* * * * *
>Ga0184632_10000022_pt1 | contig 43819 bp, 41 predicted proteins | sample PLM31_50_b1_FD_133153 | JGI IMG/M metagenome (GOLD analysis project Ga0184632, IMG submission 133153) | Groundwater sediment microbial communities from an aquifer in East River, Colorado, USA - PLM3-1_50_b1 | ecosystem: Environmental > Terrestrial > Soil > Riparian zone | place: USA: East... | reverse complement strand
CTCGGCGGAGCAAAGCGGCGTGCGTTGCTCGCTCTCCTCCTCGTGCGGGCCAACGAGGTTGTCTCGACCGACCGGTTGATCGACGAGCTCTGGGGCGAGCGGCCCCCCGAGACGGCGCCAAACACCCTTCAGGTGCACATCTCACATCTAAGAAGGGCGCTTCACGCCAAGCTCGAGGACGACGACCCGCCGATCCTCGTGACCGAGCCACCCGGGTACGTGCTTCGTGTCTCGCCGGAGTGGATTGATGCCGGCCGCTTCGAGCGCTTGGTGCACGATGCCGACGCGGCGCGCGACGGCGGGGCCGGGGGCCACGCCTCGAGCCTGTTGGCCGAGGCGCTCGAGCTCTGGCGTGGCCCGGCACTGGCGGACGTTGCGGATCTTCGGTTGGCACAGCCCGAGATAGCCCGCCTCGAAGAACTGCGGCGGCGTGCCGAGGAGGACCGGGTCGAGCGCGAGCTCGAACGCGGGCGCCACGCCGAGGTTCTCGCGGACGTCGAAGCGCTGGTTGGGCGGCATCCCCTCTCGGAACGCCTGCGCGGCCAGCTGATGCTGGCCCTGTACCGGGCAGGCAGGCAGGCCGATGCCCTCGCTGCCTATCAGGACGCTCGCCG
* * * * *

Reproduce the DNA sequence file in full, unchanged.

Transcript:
>Ga0184632_10000022_pt1 | contig 43819 bp, 41 predicted proteins | sample PLM31_50_b1_FD_133153 | JGI IMG/M metagenome (GOLD analysis project Ga0184632, IMG submission 133153) | Groundwater sediment microbial communities from an aquifer in East River, Colorado, USA - PLM3-1_50_b1 | ecosystem: Environmental > Terrestrial > Soil > Riparian zone | place: USA: East... | reverse complement strand
CTCGGCGGAGCAAAGCGGCGTGCGTTGCTCGCTCTCCTCCTCGTGCGGGCCAACGAGGTTGTCTCGACCGACCGGTTGATCGACGAGCTCTGGGGCGAGCGGCCCCCCGAGACGGCGCCAAACACCCTTCAGGTGCACATCTCACATCTAAGAAGGGCGCTTCACGCCAAGCTCGAGGACGACGACCCGCCGATCCTCGTGACCGAGCCACCCGGGTACGTGCTTCGTGTCTCGCCGGAGTGGATTGATGCCGGCCGCTTCGAGCGCTTGGTGCACGATGCCGACGCGGCGCGCGACGGCGGGGCCGGGGGCCACGCCTCGAGCCTGTTGGCCGAGGCGCTCGAGCTCTGGCGTGGCCCGGCACTGGCGGACGTTGCGGATCTTCGGTTGGCACAGCCCGAGATAGCCCGCCTCGAAGAACTGCGGCGGCGTGCCGAGGAGGACCGGGTCGAGCGCGAGCTCGAACGCGGGCGCCACGCCGAGGTTCTCGCGGACGTCGAAGCGCTGGTTGGGCGGCATCCCCTCTCGGAACGCCTGCGCGGCCAGCTGATGCTGGCCCTGTACCGGGCAGGCAGGCAGGCCGATGCCCTCGCTGCCTATCAGGACGCTCGCCG